The original U.S. Constitution (the 1787 text) explicitly endorses segregated schools and anti-miscegenation laws; effect on Brown and Loving?

Futurist

Ad Honoris
May 2014
18,752
SoCal
#1
What if the original U.S. Constitution (the 1787 text) would have explicitly said that U.S. states are allowed to segregate their schools by race as well as to have anti-miscegenation laws? In such a scenario--ignoring the butterfly effect, of course--are Brown v. Board of Education, McLaughlin v. Florida, and Loving v. Virginia all still going to be decided the same way that they were decided in real life? Or would some or all of these cases have been decided differently in this scenario--and if so, which ones?
 

betgo

Ad Honorem
Jul 2011
6,108
#2
At the time of the Constitution, almost all states had slavery. Most states did not have public schools, certainly not in the south. Later laws were passed making it illegal to teach a slave to read and write. So this is really impossible.
 

Futurist

Ad Honoris
May 2014
18,752
SoCal
#3
At the time of the Constitution, almost all states had slavery. Most states did not have public schools, certainly not in the south. Later laws were passed making it illegal to teach a slave to read and write. So this is really impossible.
This scenario isn't meant to be particularly realistic. That said, though, free Blacks did exist in the U.S. even back in 1787 (even if they were much rarer than enslaved Blacks were back then) and "five [U.S.] states in the period between 1787 and 1791 recognized a state’s obligation to provide a free and common public school education at the time of the Founding." :

https://digitalcommons.law.msu.edu/cgi/viewcontent.cgi?article=1086&context=lr (page 558)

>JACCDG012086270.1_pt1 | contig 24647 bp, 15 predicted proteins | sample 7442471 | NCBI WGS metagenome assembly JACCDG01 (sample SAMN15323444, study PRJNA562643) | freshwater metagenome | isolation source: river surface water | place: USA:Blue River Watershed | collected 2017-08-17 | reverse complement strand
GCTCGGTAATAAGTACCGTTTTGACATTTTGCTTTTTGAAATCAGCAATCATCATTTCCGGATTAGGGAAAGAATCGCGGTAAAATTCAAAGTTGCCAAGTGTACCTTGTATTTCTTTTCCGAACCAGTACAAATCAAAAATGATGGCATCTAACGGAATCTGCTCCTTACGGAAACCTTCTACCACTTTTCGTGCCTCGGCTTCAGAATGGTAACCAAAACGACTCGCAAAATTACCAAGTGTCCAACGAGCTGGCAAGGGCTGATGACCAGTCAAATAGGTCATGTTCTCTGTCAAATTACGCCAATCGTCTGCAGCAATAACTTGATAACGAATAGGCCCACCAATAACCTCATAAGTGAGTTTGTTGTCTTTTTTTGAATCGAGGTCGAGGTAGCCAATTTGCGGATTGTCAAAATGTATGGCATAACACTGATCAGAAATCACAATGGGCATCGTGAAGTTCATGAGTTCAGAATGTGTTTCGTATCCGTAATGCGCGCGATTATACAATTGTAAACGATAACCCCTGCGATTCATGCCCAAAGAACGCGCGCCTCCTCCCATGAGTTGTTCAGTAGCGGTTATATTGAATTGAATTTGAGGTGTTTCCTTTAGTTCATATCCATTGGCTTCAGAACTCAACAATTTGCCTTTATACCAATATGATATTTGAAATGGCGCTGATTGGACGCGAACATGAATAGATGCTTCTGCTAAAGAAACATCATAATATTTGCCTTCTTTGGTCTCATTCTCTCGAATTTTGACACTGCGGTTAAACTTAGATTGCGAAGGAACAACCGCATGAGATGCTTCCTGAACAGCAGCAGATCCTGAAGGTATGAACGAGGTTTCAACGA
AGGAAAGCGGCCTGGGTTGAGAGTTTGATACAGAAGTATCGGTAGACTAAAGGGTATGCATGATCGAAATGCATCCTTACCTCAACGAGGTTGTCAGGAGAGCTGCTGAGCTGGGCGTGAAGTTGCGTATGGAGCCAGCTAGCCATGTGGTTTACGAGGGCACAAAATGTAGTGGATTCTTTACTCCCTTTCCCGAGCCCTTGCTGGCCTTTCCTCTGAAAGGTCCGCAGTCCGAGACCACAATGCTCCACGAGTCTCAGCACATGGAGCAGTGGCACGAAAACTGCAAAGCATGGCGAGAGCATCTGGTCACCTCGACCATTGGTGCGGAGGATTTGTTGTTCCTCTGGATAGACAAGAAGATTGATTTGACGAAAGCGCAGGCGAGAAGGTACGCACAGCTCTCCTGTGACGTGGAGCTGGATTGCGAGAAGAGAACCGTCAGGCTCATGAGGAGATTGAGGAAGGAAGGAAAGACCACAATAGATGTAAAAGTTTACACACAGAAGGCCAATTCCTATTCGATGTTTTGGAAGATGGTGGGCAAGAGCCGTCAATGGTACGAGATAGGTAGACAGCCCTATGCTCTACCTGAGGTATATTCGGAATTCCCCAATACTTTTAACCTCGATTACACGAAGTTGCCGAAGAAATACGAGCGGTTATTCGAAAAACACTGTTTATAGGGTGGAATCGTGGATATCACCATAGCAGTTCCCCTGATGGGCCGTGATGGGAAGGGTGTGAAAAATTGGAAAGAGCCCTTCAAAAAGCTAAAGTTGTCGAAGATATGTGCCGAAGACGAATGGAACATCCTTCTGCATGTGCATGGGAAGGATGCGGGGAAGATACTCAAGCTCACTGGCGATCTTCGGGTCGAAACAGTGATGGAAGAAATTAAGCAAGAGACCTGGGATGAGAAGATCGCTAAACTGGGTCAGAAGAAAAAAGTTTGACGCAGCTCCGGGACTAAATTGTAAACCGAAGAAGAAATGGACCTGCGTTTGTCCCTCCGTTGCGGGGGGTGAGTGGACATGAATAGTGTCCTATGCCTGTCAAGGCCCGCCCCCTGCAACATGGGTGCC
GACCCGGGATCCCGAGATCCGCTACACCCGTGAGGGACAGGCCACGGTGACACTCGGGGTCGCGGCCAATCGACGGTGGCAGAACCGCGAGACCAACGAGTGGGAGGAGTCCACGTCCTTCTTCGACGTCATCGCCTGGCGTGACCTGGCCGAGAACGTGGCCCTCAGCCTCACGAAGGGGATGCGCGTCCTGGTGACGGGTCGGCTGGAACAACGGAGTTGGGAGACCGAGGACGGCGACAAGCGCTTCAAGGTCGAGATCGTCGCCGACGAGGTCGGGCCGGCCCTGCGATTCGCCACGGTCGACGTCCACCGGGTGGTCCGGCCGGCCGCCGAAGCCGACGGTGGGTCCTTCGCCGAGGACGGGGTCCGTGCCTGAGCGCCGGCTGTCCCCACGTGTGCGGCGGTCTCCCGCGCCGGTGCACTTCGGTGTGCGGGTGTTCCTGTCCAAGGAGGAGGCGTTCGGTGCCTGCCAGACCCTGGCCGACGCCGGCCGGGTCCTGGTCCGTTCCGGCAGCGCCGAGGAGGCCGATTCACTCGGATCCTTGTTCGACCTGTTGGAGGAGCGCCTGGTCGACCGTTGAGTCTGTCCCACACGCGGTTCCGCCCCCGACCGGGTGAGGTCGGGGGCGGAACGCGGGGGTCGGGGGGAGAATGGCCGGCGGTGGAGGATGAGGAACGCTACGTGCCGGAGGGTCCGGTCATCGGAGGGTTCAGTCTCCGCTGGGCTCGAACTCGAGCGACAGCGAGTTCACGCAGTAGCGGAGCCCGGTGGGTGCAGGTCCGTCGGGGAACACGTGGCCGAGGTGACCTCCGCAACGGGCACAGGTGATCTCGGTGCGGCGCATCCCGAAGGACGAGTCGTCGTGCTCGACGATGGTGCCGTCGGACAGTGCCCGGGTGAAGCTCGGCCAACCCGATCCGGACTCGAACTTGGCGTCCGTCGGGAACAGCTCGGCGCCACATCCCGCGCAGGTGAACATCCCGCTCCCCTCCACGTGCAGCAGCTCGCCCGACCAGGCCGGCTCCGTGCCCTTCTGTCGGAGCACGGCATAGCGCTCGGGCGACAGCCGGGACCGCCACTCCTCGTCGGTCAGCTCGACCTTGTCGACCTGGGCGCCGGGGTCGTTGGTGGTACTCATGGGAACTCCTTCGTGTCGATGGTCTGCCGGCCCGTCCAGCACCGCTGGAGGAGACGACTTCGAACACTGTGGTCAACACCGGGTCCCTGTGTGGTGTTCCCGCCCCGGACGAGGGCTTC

Thus, it would not have been completely unthinkable for the original U.S. Constitution to have such a provision. As for anti-miscegenation laws, AFAIK, they were very widespread back in 1787 and thus it would have been even easier to have an explicit U.S. Constitutional provision in 1787 that states that these laws are constitutional than it would be for segregated schools.
 

betgo

Ad Honorem
Jul 2011
6,108
#4
It's too unrealistic. The Constitution dealt with what the federal government could do. It did not deal with what the states had to do. If it had done so, it never would have been ratified.

Slavery was not an issue in 1787. Slavery became an issue before the Civil War, but mainly in terms of the expansion of slavery. Racial issues did not become important until after the Civil War when the slaves were unexpectedly freed.
 
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Futurist

Ad Honoris
May 2014
18,752
SoCal
#5
It's too unrealistic. The Constitution dealt with what the federal government could do. It did not deal with what the states had to do. If it had done so, it never would have been ratified.
That's the thing, though. The Tenth Amendment talked about the powers that were reserved for the states. Theoretically speaking, some of these powers could have been explicitly written into the text.

Slavery was not an issue in 1787. Slavery became an issue before the Civil War, but mainly in terms of the expansion of slavery. Racial issues did not become important until after the Civil War when the slaves were unexpectedly freed.
As for slavery, it's quite interesting that the original US Constitution took great care not to explicitly include the term "slavery." It was always discussed via euphemisms.
 

betgo

Ad Honorem
Jul 2011
6,108
#6
As for slavery, it's quite interesting that the original US Constitution took great care not to explicitly include the term "slavery." It was always discussed via euphemisms.[/QUOTE]

Yes, and the Confederate Constitution specifically used the words slave and slavery. However, the 3 provisions mentioning slavery indirectly all protect it.
 
Likes: Futurist

Futurist

Ad Honoris
May 2014
18,752
SoCal
#7
Yes, I know. That said, though, this didn't prevent abolitionist Lysander Spooner from arguing that slavery is unconstitutional--before the start of the American Civil War. Seriously--look it up.